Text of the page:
Attentiveness to lament, in study and in practice, might be a wake-up call to a society that is too long on self-congratulations…The lament is a wake-up call to a “polity” that has watched, without much notice, the erosion of dialogic transactions that make democracy possible. And surely it is a wake-up call to […] the arts community wherein it is tempted to pander to establishment tastes.                                                                                     --Walter Brueggemann, Lament as Wake-Up Call

Dailey's Lamentations series is a meditation in two and three dimensions on nuclear theology and its implications in our atomic age. Comprised of diverse works on canvas, paper, glass, Plexiglas or constructed in granite, steel, plastic or wood, the series pioneers in defining an aesthetics of nuclear iconography in post-Cold War culture. As such, this project partakes in complex imagery reflecting the multifaceted meanings—secular and biblical—evoked in the concept and taxonomies of lamentations. Indeed, the theology of destruction and exile that undergirds and informs the biblical Book of Lamentations finds its mirror image in works from this series. Encapsulated in titles such as “The Delicate Balance of Terror,” “From Crossbow to H-Bomb,” and “Dichotomy of Destruction,” the genre defying assemblages that constitute this project challenge the viewer—paraphrasing one of the works—to think about the unthinkable. Like much of Dailey’s work, Lamentations reflects the artist’s decades-long engagement in international affairs, national security, and arms control. 

The project takes as its springboard “Station Six” from the artist’s 2011 series 14 Stations of the Crossroads, a narrative of the artist’s life journey and a portrayal of the decisions that helped define his identity and character. In the station represented in this specific photographic tableau, he is seen lecturing on the principles of nuclear targeting, a role he took on during his tenure at the Naval Postgraduate School. Dailey's motivation for diving into national security and, especially, the realm of arms control was his desire to work to insure global stability and peace though a negotiated structural approach with all parties that established a concept of deterrence. At the NPS where the very people who controlled the unleashing of sea, air, and land based nuclear forces were his students, it was thought critical that concepts of deterrence, both US and Soviet, were also understood.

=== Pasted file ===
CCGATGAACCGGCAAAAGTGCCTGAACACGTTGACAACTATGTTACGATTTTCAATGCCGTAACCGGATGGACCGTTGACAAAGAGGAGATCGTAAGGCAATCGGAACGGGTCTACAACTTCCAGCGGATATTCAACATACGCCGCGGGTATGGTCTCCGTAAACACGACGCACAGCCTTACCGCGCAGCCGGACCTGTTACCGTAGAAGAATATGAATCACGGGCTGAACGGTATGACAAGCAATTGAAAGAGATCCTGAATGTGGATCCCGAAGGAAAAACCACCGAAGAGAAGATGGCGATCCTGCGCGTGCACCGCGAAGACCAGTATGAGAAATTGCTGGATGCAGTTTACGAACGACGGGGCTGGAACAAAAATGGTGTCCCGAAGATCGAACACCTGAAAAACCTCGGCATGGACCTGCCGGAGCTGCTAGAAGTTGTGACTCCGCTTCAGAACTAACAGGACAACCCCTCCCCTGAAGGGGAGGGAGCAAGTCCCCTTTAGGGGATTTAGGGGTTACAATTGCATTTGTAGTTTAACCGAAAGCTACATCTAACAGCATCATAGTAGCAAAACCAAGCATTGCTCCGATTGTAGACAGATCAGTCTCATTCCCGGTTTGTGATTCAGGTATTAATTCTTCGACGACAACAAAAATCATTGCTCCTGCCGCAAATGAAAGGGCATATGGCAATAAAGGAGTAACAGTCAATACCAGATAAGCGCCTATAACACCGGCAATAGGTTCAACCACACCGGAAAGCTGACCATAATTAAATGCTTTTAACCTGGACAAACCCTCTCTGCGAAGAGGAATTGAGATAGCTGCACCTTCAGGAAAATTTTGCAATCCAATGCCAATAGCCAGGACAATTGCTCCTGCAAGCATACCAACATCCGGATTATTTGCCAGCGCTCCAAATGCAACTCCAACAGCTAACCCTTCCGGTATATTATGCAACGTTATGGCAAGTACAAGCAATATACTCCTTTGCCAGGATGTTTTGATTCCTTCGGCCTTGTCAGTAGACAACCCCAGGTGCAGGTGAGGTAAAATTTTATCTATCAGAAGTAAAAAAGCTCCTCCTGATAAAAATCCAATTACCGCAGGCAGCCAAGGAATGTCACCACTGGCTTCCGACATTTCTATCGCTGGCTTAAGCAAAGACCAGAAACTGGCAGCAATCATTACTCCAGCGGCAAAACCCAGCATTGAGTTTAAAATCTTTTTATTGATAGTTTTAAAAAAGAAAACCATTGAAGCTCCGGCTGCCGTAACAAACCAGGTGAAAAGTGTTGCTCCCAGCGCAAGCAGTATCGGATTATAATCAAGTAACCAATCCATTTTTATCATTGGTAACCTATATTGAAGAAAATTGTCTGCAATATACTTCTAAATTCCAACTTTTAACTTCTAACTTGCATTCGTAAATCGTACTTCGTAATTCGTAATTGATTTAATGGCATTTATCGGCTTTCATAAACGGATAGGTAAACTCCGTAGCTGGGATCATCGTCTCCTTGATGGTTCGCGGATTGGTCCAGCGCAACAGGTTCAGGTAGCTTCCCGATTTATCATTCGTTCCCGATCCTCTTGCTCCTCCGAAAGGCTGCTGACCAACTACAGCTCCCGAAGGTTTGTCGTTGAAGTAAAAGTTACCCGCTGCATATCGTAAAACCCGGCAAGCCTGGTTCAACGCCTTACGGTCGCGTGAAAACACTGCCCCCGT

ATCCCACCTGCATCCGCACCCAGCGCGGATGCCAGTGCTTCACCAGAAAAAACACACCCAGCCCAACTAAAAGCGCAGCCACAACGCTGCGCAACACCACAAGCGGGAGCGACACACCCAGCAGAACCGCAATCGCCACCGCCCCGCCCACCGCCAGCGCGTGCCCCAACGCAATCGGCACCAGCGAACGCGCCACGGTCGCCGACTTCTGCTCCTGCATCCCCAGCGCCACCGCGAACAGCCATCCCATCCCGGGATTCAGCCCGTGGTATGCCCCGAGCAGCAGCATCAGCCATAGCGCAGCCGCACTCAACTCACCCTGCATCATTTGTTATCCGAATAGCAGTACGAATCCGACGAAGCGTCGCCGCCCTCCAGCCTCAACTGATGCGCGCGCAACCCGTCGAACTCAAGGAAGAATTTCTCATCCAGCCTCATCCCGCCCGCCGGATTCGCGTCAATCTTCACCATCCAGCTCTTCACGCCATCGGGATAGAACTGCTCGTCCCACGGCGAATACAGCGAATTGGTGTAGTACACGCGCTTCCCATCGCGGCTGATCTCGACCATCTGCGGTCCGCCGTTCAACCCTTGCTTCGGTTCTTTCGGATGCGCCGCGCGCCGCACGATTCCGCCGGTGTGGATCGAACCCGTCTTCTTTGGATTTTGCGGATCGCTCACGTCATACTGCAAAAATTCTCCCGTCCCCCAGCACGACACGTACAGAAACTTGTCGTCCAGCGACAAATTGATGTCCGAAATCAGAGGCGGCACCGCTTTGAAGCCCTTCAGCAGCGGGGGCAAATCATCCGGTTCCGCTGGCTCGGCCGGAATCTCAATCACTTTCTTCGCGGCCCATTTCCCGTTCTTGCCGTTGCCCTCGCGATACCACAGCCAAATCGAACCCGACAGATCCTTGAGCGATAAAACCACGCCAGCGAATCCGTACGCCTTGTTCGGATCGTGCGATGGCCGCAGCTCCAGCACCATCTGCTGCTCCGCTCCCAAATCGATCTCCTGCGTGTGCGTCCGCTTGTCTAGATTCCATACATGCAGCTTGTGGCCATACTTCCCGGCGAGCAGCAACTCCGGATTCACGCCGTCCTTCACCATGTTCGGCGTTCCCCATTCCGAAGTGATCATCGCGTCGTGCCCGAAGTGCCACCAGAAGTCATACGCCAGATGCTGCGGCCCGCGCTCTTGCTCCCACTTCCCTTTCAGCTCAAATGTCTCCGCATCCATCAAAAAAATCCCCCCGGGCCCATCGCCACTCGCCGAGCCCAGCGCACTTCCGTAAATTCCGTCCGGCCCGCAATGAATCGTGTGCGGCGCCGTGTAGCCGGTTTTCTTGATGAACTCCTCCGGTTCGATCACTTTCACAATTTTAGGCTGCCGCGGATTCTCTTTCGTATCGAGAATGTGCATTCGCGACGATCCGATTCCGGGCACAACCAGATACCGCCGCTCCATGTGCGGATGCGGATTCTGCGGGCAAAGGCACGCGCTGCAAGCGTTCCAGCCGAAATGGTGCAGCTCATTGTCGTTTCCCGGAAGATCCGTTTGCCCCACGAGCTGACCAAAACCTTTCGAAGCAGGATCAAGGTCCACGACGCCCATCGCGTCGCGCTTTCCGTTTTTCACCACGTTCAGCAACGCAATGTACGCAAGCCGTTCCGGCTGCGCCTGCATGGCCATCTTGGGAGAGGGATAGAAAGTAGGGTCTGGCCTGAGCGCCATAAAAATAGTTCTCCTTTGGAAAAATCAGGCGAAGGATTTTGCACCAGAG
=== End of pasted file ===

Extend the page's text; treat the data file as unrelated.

It was never Dailey's intention to delve into the black box of nuclear planning and targeting. But in the course of his experience at the NPS and subsequent employment as a professional staff member of the Subcommittee on Strategic Forces and Nuclear Deterrence on the Senate Armed Services Committee, it became clear  that in order to understand various concepts and dimensions of deterrence and structure for arms control treaties it was imperative to become fluent in the theology and details of nuclear strategy and planning. 

Dailey’s Lamentations series is informed by this history, enabling the artist to offer a unique perspective on the themes and issues confronted hereSimultaneously elegiac and foreboding, the project can be read as a provocative wake-up call of sorts and a lament we are cautioned to ignore at our own peril.   



Works in the series:  

Station 6 of 14 Stations of the Crossroads Series

Lamentations: Three Steps to Perdition

The Delicate Balance of Terror

How Many Angels Can Dance on the Point of a Needle?

Thinking the Unthinkable

Graveyard Spiral

From Crossbow to H-Bomb    

"With Enough Shovels"

Dichotomy of Barbarity

Action-Reaction: Dynamics of a Curious Mind 

Game Theory

Beguiled in the Wilderness of Mirrors

To Look is to Think